FND-What’s That?

Posted by tinaadmin on
FND-What’s That?

What is FND?

Functional Neurological Disorder (FND) is where the brain is structurally normal, however there is a problem the functioning of the nervous system. The brains ability to correctly send and receive messages has become distorted.

If you were a computer, it’s like having a software problem rather than a hardware problem. If you have a software bug on your computer, it might keep crashing or work slowly. You’d have to solve it by reprogramming the computer, working out which programs were causing the problem. Human beings are obviously more complicated than computers. Our thoughts, behaviour, sensations and emotions are our programs. I was given this analogy when I was diagnosed, and told I’d need to retrain my brain; hence the name of this blog.

Symptoms

FND is an umbrella term for a number of symptoms, which differ from person to person. You’ll notice from the list that those with FND experience physical symptoms. However there is no underlying physical cause. They are sometimes associated with an emotional or psychological trigger, but not always.

Symptoms can include functional tremors, difficulty concentrating, issues with sleep, fatigue, dizziness, brain fog, slurred speech, weakness and drop falls, nerve pain and sensory symptoms.

So there are a number of symptoms which can come and go and vary in severity. When symptoms are present, it can be called a symptom-flare or flare up. A flare can last hours, days or months etc. It really does depend on the person and situation.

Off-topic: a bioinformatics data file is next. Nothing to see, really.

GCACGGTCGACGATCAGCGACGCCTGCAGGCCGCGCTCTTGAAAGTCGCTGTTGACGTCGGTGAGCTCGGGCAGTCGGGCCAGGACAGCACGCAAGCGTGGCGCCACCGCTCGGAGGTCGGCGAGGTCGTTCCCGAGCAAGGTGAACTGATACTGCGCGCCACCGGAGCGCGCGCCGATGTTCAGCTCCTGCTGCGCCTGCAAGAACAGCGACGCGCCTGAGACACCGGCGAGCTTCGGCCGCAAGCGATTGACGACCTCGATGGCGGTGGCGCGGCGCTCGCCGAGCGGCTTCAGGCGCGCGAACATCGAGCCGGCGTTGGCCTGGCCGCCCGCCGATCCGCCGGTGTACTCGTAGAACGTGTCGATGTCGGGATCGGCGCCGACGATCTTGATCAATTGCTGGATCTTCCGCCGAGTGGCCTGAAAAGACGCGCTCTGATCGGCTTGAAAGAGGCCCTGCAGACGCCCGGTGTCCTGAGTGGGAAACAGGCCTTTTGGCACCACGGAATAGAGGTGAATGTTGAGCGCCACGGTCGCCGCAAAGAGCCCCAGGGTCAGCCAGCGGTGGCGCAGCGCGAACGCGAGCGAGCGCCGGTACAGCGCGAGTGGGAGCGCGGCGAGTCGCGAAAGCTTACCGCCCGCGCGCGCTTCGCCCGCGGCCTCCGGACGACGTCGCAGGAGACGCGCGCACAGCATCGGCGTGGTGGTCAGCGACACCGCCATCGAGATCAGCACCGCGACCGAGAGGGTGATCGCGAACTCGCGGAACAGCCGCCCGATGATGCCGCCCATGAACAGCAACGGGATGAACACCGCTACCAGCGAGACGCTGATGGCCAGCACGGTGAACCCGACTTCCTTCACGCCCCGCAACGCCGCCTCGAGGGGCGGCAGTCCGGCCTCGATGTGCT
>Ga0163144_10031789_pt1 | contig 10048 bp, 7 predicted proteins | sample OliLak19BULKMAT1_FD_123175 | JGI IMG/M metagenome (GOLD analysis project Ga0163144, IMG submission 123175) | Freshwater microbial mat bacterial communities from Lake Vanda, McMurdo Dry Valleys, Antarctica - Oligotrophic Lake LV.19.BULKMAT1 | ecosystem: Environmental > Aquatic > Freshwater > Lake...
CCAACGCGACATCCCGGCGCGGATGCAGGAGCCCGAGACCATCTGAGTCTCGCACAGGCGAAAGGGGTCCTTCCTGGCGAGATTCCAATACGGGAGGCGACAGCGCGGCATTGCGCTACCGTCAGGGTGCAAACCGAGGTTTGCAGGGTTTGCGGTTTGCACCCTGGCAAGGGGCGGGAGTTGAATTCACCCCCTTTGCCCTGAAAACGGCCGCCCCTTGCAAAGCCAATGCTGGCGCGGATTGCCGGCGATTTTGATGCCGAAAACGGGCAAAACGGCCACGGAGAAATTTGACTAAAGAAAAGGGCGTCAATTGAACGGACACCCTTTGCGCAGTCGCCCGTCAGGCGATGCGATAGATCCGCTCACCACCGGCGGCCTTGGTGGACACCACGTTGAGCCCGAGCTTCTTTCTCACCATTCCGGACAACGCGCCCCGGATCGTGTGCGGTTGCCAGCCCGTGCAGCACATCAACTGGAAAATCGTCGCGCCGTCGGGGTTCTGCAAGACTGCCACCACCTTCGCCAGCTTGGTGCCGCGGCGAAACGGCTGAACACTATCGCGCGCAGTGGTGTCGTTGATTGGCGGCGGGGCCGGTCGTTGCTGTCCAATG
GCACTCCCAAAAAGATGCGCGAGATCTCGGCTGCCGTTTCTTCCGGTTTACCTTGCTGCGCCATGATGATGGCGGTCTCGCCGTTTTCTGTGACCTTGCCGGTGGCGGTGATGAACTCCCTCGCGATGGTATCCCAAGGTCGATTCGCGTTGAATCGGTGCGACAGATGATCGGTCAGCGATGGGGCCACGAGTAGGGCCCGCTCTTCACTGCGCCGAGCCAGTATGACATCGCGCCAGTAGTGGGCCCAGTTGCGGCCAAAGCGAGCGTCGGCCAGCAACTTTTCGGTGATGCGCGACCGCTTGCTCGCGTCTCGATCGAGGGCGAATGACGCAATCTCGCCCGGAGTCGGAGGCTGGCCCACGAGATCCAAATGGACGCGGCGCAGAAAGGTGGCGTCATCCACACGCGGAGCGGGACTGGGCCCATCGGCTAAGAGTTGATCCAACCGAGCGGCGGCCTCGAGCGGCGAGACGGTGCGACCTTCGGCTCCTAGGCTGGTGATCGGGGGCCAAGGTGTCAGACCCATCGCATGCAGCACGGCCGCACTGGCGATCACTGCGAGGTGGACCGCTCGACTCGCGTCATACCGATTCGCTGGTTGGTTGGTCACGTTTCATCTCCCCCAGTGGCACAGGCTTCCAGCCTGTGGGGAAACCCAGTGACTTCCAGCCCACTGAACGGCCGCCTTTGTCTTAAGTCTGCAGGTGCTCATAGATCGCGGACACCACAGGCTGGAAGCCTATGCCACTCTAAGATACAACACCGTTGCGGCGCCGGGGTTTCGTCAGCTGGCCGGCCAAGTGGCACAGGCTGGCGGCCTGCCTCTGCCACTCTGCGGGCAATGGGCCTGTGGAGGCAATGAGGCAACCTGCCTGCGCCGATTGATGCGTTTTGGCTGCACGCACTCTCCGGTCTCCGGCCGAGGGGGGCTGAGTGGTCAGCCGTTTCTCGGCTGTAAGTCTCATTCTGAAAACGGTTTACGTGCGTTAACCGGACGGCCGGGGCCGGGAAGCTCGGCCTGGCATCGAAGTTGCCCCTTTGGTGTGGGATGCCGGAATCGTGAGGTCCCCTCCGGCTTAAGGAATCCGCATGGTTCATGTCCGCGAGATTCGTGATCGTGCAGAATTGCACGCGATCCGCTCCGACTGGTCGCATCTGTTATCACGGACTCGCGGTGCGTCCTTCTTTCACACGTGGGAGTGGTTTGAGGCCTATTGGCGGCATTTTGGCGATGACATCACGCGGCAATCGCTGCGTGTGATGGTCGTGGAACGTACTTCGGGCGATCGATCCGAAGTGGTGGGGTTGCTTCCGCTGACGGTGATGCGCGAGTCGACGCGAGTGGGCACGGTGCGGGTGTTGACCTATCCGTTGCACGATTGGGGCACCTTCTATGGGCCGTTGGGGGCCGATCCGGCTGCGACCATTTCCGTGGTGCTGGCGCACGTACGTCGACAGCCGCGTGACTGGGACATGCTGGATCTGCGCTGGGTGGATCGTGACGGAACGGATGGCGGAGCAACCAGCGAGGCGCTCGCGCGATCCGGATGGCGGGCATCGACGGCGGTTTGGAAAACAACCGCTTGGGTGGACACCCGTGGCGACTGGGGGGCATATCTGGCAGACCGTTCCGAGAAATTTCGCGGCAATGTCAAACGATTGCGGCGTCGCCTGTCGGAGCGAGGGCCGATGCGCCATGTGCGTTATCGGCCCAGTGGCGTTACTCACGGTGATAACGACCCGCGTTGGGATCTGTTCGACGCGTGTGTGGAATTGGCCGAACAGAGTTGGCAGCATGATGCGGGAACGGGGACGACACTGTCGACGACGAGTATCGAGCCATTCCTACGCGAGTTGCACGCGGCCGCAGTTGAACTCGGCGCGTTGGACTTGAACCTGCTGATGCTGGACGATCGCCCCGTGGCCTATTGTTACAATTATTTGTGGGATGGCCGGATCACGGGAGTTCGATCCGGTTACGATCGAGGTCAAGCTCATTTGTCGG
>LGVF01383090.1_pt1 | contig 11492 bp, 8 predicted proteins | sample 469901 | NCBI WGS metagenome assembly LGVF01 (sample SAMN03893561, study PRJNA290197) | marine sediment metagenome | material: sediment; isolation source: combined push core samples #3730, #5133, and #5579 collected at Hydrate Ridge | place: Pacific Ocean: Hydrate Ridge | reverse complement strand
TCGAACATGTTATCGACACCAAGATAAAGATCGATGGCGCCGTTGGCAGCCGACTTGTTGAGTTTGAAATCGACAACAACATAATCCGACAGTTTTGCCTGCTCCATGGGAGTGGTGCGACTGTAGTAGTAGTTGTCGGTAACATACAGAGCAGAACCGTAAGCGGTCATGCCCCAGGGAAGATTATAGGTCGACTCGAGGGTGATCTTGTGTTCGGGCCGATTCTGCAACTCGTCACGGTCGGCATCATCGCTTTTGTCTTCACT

Cause

FND can arise as from physiological and psychological factors. It can be triggered by a traumatic event, developed after a serious illness or infection. However in other cases the cause is unclear.

brain showing FND symptoms

Treatment

A popular website, neurosymptoms.org explains that there are no quick fixes however over time and with effort it is possible to reduce symptoms and improve how you feel.  Visit the website for further information in the subject of treatment. A major factor in this is understanding. Individuals that do improve seems to be whether the diagnosis and explanation makes sense to them. The key parts of the explanation seem to be

  1. You have something common – you are not weird
  2. You do have something genuine – you are not imagining it
  3. You have symptoms that are potentially reversible
  4. Its not your fault that you have these symptoms
  5. But you will need to put some work in to getting better

I hope this article has helped with your understanding, or maybe it can help you explain it to someone else. I’m sure it is one I’ll revisit and revise in time.

I’d be interested to hear any thoughts, comments or feedback you have, just leave them in the comments below.

You may now want to read my top Top 10 Tips for Managing FND and This is How I Explain my Invisible Illness

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